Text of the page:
Home Heart Health Food Too much of a good thing? Heart-healthy oleic acid cuts omega-3 in eggs

Too much of a good thing? Heart-healthy oleic acid cuts omega-3 in eggs

6 min read
Too much of a good thing? Heart-healthy oleic acid cuts omega-3 in eggs

Dive Brief:

  • Researchers found feeding chickens high-oleic soy oil could decrease levels of omega-3 in their eggs, according to an article published by Bakery and Snacks.

  • Published in the journal Lipids, the findings came as a surprise to researchers who were looking for ways to improve levels of healthy fats in eggs. When chickens were fed a diet high in flaxseed oil a rich source of omega-3 the eggs contained more than nine times more omega-3 than controls. But when the team aimed to enrich the eggs further by adding heart healthy oleic acid to the flaxseed oil, the omega-3 levels were a third lower than when flaxseed oil alone was used.

  • The study may have implications beyond egg enrichment, raising the possibility that oleic acid, the main fatty acid found in olive oil, could reduce the benefits of consuming foods and supplements high in omega-3s.

Dive Insight:

Eggs fortified with omega-3s have become a fixture in U.S. supermarkets as producers look to tap into consumer demand for foods with added health benefits.

However, not all omega-3 eggs are the same as they contain varying amounts of the main omega-3 fatty acids: alpha-linolenic acid (ALA), eicosapentaenoic acid (EPA) and docosahexaenoic acid (DHA). ALA is prevalent in flaxseed, which is often used in chicken feed to boost overall omega-3s, but there is less evidence of its benefits for protecting against heart disease than there is for DHA and EPA. Research is ongoing to optimize the amount and ratio of these different omega-3s in eggs.

The U.S. Food and Drug Administration recently approved a heart health claim for soybean oil, allowing manufacturers to say it can reduce levels of LDL (bad) cholesterol and the risk of heart disease. Food companies can use the claim on a range of soybean oil-containing products, such as bottled oil, dressings, dips, snacks and baked goods. Soybean oil is a major source of both omega-3 and omega-6 fatty acids in the American diet. Both kinds are thought to be healthy, but whether there is an optimum ratio remains unclear.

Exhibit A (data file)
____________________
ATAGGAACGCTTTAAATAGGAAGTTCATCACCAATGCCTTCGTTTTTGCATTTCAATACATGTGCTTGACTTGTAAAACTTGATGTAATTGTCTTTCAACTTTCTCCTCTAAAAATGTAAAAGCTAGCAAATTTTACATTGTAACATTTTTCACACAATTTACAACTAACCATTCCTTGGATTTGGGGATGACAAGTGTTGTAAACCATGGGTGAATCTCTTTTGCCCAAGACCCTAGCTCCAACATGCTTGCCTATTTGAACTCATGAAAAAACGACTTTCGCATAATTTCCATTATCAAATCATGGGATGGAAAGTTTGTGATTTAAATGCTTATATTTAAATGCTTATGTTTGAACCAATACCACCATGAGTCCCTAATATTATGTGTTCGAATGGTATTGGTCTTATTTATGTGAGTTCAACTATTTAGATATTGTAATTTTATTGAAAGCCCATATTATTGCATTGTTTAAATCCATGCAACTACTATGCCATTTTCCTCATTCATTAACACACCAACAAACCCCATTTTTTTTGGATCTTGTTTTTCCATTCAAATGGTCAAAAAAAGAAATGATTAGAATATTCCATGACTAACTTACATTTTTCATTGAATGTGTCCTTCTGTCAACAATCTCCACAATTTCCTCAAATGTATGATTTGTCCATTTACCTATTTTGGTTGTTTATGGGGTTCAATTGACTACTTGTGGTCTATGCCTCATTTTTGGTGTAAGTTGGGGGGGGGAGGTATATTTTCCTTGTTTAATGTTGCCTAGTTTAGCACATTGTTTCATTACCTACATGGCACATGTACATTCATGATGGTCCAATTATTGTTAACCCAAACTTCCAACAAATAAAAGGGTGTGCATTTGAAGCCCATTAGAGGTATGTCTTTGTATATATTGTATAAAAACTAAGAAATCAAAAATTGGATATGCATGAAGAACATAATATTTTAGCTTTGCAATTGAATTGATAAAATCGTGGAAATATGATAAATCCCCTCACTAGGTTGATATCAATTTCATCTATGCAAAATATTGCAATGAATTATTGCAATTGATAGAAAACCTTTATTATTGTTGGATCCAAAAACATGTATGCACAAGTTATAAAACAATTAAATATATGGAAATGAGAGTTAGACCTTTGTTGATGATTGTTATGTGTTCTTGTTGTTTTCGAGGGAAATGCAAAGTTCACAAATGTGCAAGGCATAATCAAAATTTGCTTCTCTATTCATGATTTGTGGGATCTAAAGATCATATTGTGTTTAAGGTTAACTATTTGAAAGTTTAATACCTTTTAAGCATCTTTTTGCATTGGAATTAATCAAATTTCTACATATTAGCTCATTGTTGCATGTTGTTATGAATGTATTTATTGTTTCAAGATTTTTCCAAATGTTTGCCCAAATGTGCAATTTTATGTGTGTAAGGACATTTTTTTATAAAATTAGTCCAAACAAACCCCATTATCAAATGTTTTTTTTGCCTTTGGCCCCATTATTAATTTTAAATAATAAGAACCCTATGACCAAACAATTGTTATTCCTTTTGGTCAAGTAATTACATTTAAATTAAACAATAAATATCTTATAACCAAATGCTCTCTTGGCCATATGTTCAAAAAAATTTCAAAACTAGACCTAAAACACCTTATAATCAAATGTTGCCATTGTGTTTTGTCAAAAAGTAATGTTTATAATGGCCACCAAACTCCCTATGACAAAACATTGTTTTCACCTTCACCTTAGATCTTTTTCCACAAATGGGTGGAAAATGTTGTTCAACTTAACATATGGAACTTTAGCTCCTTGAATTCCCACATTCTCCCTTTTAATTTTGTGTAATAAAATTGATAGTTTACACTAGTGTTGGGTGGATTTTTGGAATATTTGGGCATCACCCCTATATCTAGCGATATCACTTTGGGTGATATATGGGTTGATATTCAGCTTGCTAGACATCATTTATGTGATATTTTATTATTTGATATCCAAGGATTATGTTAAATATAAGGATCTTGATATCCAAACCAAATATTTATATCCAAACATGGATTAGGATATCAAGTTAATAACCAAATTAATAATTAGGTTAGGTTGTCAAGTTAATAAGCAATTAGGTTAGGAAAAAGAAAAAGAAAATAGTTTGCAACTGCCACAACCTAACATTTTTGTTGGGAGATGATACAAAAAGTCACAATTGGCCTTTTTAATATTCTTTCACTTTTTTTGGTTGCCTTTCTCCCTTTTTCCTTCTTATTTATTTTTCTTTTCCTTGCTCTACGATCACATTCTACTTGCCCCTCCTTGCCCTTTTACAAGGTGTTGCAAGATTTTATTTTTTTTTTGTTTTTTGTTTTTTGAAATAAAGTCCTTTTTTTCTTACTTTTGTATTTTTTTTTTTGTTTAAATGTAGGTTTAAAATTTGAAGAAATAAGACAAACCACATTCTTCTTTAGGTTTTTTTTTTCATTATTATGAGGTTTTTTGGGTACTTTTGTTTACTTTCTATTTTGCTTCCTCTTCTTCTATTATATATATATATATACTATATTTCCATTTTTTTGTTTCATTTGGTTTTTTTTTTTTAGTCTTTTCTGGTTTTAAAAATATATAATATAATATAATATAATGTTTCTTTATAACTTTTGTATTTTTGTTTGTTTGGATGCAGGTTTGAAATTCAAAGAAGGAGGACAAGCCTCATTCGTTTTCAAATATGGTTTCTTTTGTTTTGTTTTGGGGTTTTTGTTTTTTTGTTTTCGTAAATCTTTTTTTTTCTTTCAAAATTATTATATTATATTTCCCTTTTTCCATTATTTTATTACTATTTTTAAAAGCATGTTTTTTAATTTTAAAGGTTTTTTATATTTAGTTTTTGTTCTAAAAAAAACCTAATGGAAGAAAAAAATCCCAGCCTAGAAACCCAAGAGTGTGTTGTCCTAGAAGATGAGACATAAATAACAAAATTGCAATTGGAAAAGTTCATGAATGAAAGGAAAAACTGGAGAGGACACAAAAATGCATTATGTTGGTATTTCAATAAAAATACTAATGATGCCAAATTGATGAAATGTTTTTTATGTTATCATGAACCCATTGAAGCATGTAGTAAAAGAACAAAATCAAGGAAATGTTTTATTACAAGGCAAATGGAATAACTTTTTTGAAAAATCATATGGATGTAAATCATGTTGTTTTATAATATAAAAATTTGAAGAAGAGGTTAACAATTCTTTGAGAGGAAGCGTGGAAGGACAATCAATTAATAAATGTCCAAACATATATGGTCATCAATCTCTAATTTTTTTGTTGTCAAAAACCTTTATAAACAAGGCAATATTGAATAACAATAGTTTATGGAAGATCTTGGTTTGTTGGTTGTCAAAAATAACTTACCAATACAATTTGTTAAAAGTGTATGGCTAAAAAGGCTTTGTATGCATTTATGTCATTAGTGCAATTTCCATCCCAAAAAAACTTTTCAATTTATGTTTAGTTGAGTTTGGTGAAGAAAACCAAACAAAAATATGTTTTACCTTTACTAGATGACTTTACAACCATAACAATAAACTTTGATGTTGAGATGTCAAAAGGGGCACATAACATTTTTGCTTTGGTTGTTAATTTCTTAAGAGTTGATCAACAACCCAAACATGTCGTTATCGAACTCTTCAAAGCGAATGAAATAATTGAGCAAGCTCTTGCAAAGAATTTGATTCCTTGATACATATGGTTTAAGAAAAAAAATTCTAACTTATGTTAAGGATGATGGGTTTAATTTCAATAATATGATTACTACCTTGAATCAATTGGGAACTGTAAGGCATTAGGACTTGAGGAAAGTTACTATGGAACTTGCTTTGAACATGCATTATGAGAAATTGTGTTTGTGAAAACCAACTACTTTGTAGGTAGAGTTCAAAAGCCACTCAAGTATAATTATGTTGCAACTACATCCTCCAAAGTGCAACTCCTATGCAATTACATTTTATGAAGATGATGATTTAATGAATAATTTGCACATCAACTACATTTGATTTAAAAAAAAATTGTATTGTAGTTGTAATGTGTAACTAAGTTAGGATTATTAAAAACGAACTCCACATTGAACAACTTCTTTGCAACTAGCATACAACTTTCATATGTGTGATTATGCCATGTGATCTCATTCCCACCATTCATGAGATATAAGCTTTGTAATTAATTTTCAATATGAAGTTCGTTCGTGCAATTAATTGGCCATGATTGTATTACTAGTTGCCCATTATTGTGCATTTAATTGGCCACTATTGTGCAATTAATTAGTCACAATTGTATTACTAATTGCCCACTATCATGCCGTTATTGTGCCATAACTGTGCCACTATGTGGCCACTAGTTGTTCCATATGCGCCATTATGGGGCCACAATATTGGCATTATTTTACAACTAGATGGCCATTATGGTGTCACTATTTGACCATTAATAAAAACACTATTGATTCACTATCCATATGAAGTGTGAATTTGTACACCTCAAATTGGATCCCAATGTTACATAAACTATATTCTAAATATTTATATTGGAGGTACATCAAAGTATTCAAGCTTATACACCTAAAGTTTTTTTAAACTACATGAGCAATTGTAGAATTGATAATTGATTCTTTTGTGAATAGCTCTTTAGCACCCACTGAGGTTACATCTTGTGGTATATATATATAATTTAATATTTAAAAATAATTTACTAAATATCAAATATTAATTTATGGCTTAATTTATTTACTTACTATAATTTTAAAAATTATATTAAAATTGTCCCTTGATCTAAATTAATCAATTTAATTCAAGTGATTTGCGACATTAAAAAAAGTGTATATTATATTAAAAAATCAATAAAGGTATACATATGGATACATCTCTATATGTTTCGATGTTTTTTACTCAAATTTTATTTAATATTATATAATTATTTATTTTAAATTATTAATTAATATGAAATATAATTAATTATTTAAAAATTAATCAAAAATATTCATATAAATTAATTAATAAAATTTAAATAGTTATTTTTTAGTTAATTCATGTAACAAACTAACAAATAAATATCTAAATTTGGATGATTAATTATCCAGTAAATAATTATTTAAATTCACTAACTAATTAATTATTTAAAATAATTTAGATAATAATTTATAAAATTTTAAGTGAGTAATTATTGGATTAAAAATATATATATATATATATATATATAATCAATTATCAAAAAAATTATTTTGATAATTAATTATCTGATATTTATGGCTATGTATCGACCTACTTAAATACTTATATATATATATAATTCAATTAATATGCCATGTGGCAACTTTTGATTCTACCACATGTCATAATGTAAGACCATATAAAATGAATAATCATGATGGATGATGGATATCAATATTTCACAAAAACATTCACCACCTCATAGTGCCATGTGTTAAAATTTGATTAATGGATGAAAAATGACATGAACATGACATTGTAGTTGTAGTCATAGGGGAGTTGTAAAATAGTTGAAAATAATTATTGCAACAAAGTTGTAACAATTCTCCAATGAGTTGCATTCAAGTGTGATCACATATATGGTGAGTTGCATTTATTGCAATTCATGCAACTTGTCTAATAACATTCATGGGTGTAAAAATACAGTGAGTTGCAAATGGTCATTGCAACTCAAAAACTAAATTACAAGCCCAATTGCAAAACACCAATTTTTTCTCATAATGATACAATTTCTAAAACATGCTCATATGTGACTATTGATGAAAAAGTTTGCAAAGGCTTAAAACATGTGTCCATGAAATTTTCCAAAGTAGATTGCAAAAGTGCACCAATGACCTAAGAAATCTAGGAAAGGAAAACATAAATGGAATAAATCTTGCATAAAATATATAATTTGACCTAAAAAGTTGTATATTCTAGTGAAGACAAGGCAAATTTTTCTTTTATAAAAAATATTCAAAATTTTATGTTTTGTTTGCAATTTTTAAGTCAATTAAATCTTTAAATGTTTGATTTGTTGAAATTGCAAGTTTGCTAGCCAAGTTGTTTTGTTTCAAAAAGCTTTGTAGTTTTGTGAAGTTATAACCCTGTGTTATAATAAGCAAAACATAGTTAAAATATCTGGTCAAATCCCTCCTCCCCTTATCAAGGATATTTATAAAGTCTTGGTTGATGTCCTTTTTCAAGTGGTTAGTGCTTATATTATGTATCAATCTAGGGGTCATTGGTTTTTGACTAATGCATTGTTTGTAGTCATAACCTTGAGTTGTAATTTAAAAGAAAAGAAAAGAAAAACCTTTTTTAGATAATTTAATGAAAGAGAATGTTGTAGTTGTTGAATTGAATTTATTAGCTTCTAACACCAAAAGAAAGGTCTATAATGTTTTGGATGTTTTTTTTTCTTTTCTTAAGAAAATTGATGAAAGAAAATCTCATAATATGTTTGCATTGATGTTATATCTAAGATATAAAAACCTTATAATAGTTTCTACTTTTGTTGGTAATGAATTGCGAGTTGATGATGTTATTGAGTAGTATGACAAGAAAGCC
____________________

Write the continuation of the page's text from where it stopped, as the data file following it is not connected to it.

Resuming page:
High-oleic soy oil contains more oleic acid – a monounsaturated omega-9 fatty acid – than regular soybean oil. This kind of fat also has been linked to heart health benefits. For food manufacturers, high-oleic soybean oil has been hailed as a healthy and cost-effective alternative to trans fats because it can withstand the high temperatures of commercial frying and has a long fry-life.

In this latest study, the authors said they could not be certain whether lower omega-3 absorption was due to the oleic acid itself, or whether it was specific to high-oleic soy oil. They suggested that ALA and oleic acid may have competed for absorption in the intestine.

Unexpected interactions between different nutrients – for good and bad – was a major reason the USDA moved toward recommending healthy eating patterns in the latest Dietary Guidelines for Americans, rather than continuing to advocate greater consumption of specific nutrients.

It is clear that a Mediterranean dietary pattern, characterized by high intakes of oily fish (high in omega-3) and olive oil (high in oleic acid), tends to confer a range of health benefits. However, the dietary context for these nutrients is likely to be just as important as the nutrients themselves – that is, eating lots of whole grains, fruits and vegetables, and limiting sodium, added sugars and saturated fats.

Similarly, further research into how to improve chickens’ diets to produce healthier eggs also will need to consider the context of their total diet.


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